"I think the House will be glad to know that action is being or has already been taken on all the recommendations made by the Select Committee in their Third Report and on many of the major recommendations of of the Lane Committee. I have issued guidance on day care systems to health authorities and hope to authorise day care services in some private clinics with a record of high standards. The most important preventative action which the Government have taken is to introduce as part of the NHS a comprehensive family planning service which started to function fully this summer. I can only regret that this was not introduced a decade or more ago.

"During the Second Reading of the Abortion (Amendment) Bill in February 1975 a commitment was given by the Government that if the Bill were withdrawn the Government would propose the establishment of a Select Committee to examine and report on the proposals contained in the Bill: and would also propose its re-establishment for the 1975–76 Session if this were necessary. In the event the House did not allow the Bill to be withdrawn but instead committed the Bill itself to a Select Committee. Under this procedure the Bill and the Select Committee lapse at the end of this Session. The Government feel that the House, in the light of the Committee's Reports already published and of this Statement, should be given an opportunity to decide whether the Select Committee should be reestablished as the Committee itself has requested, and a Motion will be tabled early in the next Session."

My Lords, that concludes the Statement of my right honourable friend the Secretary of State.


My Lords, I am sure the House will be grateful to the noble Lord for having repeated that Statement, and I should like to thank him for it. It is a very detailed Statement, and it will require a lot of careful study before we can say very much about it, hut the noble Lord will remember that it was the last Conservative Government which established the Lane Committee and we certainly welcomed the recommendations that it produced. Some of those recommendations have now been followed up and reinforced by the Select Committee, and certainly T very much welcome the Government's intention to accept those recommendations, especially to strengthen the safeguards for women who undergo abortion both in the private sector and in the National Health Service. This is a subject which arouses a great deal of feeling among individuals on all sides of the House, but I am sure that for the present we are wise to continue to follow the advice we are given by these expert committees on the administration of the present Act.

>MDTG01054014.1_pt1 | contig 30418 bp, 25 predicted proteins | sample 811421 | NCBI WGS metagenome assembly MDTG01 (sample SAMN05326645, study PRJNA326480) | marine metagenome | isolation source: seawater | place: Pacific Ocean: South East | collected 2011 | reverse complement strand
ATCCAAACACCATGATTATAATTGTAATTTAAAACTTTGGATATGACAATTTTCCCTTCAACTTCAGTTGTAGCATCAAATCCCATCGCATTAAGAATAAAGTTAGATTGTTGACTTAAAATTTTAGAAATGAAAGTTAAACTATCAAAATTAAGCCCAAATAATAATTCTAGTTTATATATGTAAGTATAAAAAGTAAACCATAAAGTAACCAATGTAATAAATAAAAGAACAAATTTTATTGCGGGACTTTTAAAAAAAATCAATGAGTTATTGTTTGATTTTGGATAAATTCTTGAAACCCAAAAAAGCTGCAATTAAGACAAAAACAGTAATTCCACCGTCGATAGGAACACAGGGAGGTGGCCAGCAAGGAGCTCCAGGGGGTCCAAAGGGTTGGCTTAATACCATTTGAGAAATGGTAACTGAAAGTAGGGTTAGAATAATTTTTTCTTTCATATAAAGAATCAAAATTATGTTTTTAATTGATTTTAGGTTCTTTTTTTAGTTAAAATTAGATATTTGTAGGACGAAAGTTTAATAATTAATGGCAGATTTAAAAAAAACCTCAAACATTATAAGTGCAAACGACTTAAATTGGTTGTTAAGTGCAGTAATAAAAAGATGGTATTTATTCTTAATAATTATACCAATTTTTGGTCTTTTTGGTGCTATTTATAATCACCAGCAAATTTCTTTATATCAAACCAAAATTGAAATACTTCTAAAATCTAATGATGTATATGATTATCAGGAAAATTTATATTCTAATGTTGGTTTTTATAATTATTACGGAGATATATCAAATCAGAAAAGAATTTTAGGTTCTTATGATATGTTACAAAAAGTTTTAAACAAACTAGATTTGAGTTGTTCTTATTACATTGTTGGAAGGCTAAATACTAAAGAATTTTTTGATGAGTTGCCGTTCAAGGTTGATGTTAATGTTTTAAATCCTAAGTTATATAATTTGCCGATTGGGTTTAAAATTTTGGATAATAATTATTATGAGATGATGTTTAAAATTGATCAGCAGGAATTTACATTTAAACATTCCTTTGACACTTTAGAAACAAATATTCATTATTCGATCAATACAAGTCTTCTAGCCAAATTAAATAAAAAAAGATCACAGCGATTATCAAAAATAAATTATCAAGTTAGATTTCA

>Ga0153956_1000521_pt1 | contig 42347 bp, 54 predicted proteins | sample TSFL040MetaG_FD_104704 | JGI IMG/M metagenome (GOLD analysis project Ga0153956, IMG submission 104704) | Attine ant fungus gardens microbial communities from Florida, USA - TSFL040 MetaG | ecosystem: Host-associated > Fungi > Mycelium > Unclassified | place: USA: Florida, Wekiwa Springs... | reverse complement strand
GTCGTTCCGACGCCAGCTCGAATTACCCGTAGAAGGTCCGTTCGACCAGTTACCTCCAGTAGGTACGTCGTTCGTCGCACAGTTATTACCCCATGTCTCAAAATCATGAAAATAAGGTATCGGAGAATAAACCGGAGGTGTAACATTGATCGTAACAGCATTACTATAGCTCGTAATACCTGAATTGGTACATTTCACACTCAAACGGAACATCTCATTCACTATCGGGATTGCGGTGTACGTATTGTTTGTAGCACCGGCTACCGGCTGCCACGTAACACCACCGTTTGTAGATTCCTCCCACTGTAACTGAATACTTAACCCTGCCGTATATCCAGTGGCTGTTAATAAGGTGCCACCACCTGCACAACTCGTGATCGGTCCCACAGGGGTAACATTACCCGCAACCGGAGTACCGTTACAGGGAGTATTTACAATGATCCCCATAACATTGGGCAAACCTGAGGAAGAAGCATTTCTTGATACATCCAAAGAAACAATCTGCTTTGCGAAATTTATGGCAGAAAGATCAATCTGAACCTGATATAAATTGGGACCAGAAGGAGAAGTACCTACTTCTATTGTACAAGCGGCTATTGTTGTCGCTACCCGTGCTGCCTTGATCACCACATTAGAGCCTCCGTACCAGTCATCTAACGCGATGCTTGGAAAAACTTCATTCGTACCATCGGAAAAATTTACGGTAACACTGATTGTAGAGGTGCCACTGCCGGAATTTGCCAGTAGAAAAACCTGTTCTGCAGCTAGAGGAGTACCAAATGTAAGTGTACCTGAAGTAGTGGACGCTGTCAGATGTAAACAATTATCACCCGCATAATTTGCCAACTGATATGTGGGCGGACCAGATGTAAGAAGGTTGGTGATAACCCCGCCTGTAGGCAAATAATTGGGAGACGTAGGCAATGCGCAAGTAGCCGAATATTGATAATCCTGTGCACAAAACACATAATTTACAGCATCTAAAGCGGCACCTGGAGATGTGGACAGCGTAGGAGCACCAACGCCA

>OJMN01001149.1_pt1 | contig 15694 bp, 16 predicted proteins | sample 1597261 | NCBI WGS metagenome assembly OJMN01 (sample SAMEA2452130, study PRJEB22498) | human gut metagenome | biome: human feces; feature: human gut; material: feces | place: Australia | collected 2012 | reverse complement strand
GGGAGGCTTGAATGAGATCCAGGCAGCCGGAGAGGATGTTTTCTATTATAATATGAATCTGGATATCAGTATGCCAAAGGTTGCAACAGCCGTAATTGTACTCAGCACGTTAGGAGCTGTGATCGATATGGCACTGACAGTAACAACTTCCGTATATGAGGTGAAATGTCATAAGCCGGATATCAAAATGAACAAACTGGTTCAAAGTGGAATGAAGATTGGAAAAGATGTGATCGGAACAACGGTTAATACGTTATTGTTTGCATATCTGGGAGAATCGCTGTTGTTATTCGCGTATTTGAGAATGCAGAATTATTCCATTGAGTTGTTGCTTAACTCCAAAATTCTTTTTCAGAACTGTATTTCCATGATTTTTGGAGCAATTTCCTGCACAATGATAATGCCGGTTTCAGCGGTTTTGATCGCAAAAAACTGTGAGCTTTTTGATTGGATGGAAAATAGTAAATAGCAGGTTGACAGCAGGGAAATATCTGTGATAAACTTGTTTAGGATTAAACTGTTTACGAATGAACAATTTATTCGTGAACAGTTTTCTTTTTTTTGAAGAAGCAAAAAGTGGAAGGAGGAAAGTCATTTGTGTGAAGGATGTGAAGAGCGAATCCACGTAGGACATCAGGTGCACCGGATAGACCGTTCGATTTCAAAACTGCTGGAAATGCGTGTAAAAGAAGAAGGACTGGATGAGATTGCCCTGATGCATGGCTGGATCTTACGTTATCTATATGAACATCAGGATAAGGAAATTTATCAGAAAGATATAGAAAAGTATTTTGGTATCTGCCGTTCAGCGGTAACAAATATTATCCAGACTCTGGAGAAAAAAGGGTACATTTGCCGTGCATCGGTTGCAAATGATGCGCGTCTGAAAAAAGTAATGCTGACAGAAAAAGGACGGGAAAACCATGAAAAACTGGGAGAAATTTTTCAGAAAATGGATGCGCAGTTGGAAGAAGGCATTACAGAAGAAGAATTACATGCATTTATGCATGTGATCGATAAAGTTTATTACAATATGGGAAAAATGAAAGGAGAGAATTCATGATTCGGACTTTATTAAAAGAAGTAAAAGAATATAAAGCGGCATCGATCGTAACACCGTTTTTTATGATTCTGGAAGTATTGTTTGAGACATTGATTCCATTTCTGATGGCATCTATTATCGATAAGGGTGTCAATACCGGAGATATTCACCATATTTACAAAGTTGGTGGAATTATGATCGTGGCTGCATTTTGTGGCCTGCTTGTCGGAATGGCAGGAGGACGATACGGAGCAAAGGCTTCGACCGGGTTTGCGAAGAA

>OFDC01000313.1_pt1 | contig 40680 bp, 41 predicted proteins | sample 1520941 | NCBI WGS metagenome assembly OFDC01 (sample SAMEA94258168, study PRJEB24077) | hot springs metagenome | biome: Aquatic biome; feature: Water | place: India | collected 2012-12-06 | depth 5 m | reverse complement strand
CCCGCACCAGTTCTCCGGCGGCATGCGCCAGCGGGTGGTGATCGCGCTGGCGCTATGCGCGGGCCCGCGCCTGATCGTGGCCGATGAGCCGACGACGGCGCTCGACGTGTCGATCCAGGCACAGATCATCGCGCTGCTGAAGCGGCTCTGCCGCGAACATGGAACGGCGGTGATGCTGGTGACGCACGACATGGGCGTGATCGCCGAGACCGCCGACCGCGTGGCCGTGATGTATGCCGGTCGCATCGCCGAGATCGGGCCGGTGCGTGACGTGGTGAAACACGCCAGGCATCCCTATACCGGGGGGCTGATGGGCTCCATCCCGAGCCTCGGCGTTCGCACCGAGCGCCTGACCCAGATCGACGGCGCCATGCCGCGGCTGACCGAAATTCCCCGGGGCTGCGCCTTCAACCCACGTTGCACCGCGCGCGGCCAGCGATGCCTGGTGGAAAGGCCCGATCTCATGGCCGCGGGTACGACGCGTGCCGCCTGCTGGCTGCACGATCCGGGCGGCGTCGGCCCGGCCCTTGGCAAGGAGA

My Lords, I, too, should like to thank the noble Lord for repeating the Statement, which is a very important one. I have very little to add to what the noble Lord, Lord Aberdare, has already said. I hope that the counselling will be available to patients in both the private sector and the public sector, because I think all women need help and counselling in these matters. I was wondering whether it would be possible for the medical officers of health departments to tell the local health authorities some of the figures which come to them showing the numbers of abortions which occur in their areas. The only other point which I should like to make is that 1 am very pleased that a Motion is to be introduced in order to continue the Select Committee during the coming Session.


My Lords, may I ask the Minister whether it would not be true to say that this Select Committee was completely unnecessary it has not produced anything that we did not know already, or that is new, after the Justice Lane Committee sat. It has produced nothing. The Government's weakness for spawning Select Committees and Commissions is simply a waste of money. The counselling, one of the recommendations of this Select Committee, has been done and is being done by the Family Planning Association and by the Brook Advisory Centres. When Sir Keith Joseph was the Minister of Health he put family planning on a very good basis and was very far-seeing. It seems to me that another Select Committee simply to produce a state of affairs which will deal with some abuses by private nursing homes is completely unnecessary.


My Lords, before the noble Lord rises to answer that, is it not correct that the formation of a Select Committee of either House is a matter for that House and not for anybody else, and would it not, therefore, be inappropriate for your Lordships to comment upon it?